The Ministry of Education on Monday night reported that about 10 percent of public school teachers across the country went on strike to pressure government to take a pay dispute to arbitration.
Authorities also signaled that steps were being taken to tap into a database of 2,500 persons to hire them temporarily to teach students in affected schools.
The Guyana Teachers Union (GTU) did not provide its assessment of the impact of the strike which entered its second week, the first having been the pre-term week when orientations and other preparations are done.
Based on statistics released by the Education Ministry, at least 1,065 of the 10,615 government teachers stayed away from classrooms on Monday, the first day of the new school year. More than 500 persons were deployed under the contingency plan.
As far as closure of schools was concerned, only 34 of the 929 schools were shuttered due to the strike action. The hardest hit was Region Nine (Upper Takatu/Upper Essequibo) where 12 of the 83 schools did not open their doors and Region 10 (Upper Demerara/Upper Berbice where 11 of the 60 institutions remained closed. Only three of the 142 schools in Region Six (East Berbice/Corentyne) and two out of the 75 in Region Five (West Berbice) did not open their doors for classes. In Region One (Barima/Waini), five of the 72 schools did not open.
Officials said overall, there were 171 volunteers and retired teachers in addition to over 90 percent of the 400 pre-service and in-service trainee teachers were deployed to strike-affect schools on the coastland.
The 2,500 persons on standby include retired teachers, volunteers, trainees and applicants to the Teaching Service Commission. “We are certainly recruiting temporary teachers at this point in time,” Minister of Education Nicolette Henry said.
Most affected, by the Ministry of Education’s account, was Region 10 (Upper Demerara where 400 of the 2,170 teachers downed their sticks of chalk, followed by 276 of the 1,368 in Region Six (East Berbice/Corentyne) and 219 of the 1,679 in Georgetown.
The officials said no figures were immediately available for Region Five (West Berbice) where there is a total of 690 teachers and Region Seven (Cuyuni-Mazaruni) where there are 299 teachers.
Henry said the ministry would be actively recruiting temporary teachers as part of efforts to adjust its contingency plan, but none of the accompanying officials could say how much that is projected to cost the Ministry of Education’s coffers.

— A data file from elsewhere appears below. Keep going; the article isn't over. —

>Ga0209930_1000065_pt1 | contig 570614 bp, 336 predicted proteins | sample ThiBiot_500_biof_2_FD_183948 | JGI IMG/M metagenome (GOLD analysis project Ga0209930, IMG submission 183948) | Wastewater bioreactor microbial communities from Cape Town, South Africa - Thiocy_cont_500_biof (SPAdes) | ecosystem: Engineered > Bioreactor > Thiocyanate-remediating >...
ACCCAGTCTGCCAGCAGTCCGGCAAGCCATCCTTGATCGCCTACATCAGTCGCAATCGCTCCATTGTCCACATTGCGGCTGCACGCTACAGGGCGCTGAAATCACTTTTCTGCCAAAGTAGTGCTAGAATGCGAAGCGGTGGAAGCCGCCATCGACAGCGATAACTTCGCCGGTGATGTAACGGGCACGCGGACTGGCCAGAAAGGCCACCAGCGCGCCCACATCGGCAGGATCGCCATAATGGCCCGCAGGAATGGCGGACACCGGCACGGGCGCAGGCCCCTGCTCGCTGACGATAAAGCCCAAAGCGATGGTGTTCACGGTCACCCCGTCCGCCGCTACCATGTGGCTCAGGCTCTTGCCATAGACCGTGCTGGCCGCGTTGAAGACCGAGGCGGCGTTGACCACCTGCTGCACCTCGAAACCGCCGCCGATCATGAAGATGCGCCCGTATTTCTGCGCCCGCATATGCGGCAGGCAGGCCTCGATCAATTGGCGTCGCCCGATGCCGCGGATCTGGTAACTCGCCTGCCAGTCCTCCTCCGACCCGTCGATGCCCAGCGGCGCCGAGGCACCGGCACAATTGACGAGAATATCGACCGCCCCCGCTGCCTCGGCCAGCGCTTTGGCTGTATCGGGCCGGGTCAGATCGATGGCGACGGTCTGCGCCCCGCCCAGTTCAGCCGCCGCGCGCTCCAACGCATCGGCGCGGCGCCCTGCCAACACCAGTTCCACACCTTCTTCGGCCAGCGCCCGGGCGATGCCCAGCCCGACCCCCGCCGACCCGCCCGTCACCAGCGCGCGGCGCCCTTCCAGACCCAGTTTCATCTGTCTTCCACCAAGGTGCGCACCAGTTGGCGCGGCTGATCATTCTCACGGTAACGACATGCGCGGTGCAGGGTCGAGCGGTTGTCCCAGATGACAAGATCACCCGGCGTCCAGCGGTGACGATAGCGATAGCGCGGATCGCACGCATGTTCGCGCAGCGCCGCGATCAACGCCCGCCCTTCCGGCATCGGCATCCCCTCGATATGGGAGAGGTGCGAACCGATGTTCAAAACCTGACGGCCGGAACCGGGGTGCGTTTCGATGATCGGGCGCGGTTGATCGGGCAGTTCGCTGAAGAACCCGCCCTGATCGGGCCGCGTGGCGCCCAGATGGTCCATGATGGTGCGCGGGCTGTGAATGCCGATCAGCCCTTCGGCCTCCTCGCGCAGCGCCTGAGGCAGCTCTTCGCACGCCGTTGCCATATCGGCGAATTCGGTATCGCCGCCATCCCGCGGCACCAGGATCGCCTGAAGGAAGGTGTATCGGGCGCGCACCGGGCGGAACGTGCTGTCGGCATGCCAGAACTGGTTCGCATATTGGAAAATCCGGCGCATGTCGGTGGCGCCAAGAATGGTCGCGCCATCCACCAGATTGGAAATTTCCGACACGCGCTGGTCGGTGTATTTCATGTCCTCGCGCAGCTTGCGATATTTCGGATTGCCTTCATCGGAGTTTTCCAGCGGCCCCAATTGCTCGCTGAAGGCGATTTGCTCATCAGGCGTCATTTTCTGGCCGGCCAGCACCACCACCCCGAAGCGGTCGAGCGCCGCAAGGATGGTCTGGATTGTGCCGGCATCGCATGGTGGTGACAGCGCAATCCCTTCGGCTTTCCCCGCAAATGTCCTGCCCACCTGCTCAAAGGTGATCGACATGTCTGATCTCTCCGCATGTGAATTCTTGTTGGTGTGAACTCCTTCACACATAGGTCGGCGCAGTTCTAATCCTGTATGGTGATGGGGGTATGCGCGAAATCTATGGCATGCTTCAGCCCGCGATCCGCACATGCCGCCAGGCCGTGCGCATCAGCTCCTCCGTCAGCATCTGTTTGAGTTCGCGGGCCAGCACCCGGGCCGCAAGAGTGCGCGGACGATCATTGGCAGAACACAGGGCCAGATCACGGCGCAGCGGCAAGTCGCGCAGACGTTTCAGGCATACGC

Acting Permanent Secretary of the Ministry of Education, Adele Clarke has estimated that the 40 percent salary increase the teachers are demanding from government for 2016 could cost an estimated the treasury an additional GY$4 billion.
Henry insisted that the Ministry of Education was not about to give into the GTU’s demand for the salary dispute to be sent to arbitration because in her view the mediation process has not yet been exhausted. “For due process to occur you will have to go through and exhaust all of the processes,” she said.
Touching on concerns about the quality of teaching that was being provided by the volunteers, trainees and retirees, Chief Education Officer Marcel Hutson said, “I don’t see the teachers as not being competent or capable. I think what they need is our encouragement and support because they are attempting to do something good.”
“Rather than for us to berate them or to pull them down, it would be prudent for us to encourage them because they are attempting to contribute to the alleviation of a problem that we don’t want to exist where our children are concerned,” he said.
The union has already stated that it has lost faith in the conciliation process because the Junior Labour Minister, Keith Scott and the Chief Labour Officer had urged the teachers’ union to accept government’s offer of GY$700 million for salary increases this year and GY$200 million to adjust some salary scales. However, the Education Minister shrugged off questions about whether she believed that Scott’s latest characterisation of the teachers as “selfish and uncaring” has further soured the industrial relations climate. “I could not determine what Mr. Scott should or should not do at this point in time. That would be a matter that Mr. Scott would have to address,” Henry said.
The Guyana Trades Union Congress earlier Monday flayed Scott for his remarks and called on President David Granger to scold that minister if those views did not reflect government position. The umbrella trade union organisation said Scott was no longer an impartial conciliator whose aim is to resolve the dispute or exhaust mediation. “GTUC have no confidence the Minister can conciliate in the matter because of his open bias and hostility against the workers and their Union. The Minister’s utterances has justified the call by the GTU that the issue of salary and working conditions be addressed by an arbitration panel for he has disqualified himself to be an impartial facilitator in the conciliation process,” the confederation said.
The Guyana Teachers Union wants 40 percent for 2016 and five percent annually from 2017 to 2020.
President David Granger last weekend said his administration preferred to discuss a multi-year agreement going forward, instead of going back to 2016.